By Attorneys Rebecca Reif and Miriam Van Heukelem
On May 6, 2020, the United States Department of Education released final regulations under Title IX, the federal law which prohibits discrimination on the basis of sex in education programs or activities receiving federal financial assistance. These highly-anticipated final regulations are scheduled to become effective on August 14, 2020, and arrive amidst already complicated and unpredictable times for school districts and institutions of higher education due to COVID-19.
The final regulations include the following notable changes and clarifications to Title IX:
* The definition of "sex discrimination" under Title IX will expressly include sexual harassment, sexual assault, dating violence, domestic violence, and stalking. The latter three concepts are familiar to institutions of higher education under the Clery Act but are new to the K-12 setting.
* Schools will only have an obligation to act when they have "actual knowledge" of sexual harassment. For all schools, a report of alleged sexual harassment to a Title IX Coordinator will constitute "actual knowledge." Additionally, for K-12 schools, a report of sexual harassment to any employee will constitute "actual knowledge," and for colleges and universities, a report to "an official with authority to take corrective action," will constitute actual knowledge. In addition, schools will only be liable under Title IX for "deliberate indifference" (meaning acting clearly unreasonably in light of known circumstances) for the school's response, or lack of response, to sexual harassment.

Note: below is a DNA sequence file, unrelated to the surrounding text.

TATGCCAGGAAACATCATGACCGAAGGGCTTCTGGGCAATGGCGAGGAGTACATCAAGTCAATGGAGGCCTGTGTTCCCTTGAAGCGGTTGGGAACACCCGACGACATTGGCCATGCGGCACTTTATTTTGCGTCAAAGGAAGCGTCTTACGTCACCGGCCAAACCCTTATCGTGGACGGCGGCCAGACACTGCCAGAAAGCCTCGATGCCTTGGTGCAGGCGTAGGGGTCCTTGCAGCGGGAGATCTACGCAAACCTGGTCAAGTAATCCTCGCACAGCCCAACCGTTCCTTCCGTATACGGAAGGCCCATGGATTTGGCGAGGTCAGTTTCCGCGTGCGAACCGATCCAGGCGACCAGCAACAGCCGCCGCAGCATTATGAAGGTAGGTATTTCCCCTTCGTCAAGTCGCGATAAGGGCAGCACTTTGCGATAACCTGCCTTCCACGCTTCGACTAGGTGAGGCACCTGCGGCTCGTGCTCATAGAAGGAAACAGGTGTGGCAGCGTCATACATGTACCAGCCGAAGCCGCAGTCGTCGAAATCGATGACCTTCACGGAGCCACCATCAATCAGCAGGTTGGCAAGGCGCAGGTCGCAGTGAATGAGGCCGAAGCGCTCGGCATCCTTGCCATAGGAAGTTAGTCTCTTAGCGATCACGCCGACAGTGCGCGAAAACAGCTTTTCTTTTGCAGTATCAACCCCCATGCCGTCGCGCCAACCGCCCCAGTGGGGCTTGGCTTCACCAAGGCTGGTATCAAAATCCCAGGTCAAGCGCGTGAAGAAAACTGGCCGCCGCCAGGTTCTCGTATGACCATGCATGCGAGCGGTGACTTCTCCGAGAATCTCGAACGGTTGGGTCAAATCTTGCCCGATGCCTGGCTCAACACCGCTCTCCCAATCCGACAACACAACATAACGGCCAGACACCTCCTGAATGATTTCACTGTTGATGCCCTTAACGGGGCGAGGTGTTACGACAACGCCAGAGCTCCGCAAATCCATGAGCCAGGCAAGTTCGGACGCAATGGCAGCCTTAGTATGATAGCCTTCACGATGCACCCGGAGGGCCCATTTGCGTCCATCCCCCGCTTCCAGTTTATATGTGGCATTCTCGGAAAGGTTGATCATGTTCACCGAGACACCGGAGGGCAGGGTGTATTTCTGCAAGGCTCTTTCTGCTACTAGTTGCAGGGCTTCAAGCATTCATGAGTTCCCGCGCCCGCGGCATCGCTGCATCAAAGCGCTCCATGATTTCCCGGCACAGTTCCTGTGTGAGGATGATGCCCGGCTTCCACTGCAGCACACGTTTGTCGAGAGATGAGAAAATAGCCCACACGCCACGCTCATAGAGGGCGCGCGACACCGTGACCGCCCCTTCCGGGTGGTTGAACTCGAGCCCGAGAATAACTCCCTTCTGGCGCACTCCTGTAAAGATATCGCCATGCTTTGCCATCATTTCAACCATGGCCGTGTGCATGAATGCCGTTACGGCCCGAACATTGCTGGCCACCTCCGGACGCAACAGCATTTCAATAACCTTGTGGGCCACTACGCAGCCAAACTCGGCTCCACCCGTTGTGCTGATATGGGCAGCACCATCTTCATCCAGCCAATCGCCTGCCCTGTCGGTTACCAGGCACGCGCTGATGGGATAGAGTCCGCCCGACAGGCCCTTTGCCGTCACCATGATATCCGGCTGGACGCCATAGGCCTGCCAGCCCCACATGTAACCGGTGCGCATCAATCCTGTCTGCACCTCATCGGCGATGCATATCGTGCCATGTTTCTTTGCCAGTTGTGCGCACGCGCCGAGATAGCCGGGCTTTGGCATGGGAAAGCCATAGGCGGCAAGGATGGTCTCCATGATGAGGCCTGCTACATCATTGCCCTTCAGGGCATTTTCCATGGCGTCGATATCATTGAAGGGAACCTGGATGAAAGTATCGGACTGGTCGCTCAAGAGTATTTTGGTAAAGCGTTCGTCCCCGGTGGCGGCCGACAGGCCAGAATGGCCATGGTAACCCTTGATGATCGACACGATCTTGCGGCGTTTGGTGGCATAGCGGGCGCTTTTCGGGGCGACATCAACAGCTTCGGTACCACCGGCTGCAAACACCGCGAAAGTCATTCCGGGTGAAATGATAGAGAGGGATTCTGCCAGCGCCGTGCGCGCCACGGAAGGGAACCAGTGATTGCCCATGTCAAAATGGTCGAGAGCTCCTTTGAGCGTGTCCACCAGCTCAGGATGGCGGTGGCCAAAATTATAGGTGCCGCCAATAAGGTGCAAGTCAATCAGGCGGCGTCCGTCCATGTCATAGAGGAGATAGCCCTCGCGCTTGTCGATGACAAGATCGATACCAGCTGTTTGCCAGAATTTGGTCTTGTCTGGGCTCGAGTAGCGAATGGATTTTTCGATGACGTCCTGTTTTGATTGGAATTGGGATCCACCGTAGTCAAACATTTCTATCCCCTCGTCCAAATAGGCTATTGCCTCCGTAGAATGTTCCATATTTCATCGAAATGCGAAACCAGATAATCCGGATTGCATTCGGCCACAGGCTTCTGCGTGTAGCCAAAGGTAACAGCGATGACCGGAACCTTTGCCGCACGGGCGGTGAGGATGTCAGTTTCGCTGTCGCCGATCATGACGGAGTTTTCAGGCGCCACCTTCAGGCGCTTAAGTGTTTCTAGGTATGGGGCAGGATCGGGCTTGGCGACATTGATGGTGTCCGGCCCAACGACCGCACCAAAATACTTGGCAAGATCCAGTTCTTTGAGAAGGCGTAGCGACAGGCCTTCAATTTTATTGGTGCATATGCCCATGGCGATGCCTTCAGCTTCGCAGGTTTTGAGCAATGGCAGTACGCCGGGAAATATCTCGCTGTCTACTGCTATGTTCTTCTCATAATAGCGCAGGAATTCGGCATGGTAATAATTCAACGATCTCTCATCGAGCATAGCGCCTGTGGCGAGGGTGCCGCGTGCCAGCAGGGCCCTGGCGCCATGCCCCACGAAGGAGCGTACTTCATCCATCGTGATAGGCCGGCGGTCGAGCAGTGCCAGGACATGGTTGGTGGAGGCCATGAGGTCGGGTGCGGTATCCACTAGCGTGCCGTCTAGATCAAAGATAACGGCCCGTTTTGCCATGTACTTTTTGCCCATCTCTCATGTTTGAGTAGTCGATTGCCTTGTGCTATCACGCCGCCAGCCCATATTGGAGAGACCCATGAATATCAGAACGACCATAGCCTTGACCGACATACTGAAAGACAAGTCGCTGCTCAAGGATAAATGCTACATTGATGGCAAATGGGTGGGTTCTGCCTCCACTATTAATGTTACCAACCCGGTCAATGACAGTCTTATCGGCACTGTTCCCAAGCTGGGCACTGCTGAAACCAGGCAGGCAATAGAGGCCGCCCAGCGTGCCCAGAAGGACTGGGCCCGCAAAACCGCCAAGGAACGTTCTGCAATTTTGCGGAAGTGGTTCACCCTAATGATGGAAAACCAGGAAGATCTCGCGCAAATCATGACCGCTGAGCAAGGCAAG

* Title IX jurisdiction will be misconduct which "occur[s] within a school's own program or activity" within the United States, including any building owned or controlled by a student organization officially recognized by a postsecondary institution. This definition will exclude study abroad programs, but will include fraternities, sororities, or other organizations sponsored, affiliated, or recognized by a school.
* The regulations contain specific procedural requirements for the informal and formal resolution of Title IX complaints. For colleges and universities, formal complaints will require a live hearing, in which cross-examination is allowed by advisors for the parties, with protections consistent with rape shield laws and avoiding personal confrontation.
* The final regulations also contain relatively extensive affirmative requirements to create and maintain records for seven years of trainings, sexual harassment reports, supportive measures, investigations, informal resolutions, etc. Training materials for some participants in the school's Title IX process will also need to be made public on the school's website, or upon request by a member of the public.
In order to provide more extensive information and discussion on the new Title IX final regulations, Ahlers & Cooney will be holding a live, 90-minute webinar on Tuesday, May 12, from 10:30-noon. A separate registration invitation will be going out to all clients, or you can contact Tamara at email@example.com for registration information.
U.S. Department Overview: https://www2.ed.gov/about/offices/list/ocr/docs/titleix-overview.pdf
Complete Copy of Regulations: https://www2.ed.gov/about/offices/list/ocr/docs/titleix-regs-unofficial.pdf
Questions on this ruling, please contact any of the attorneys in the firm's Employment Law Practice Group.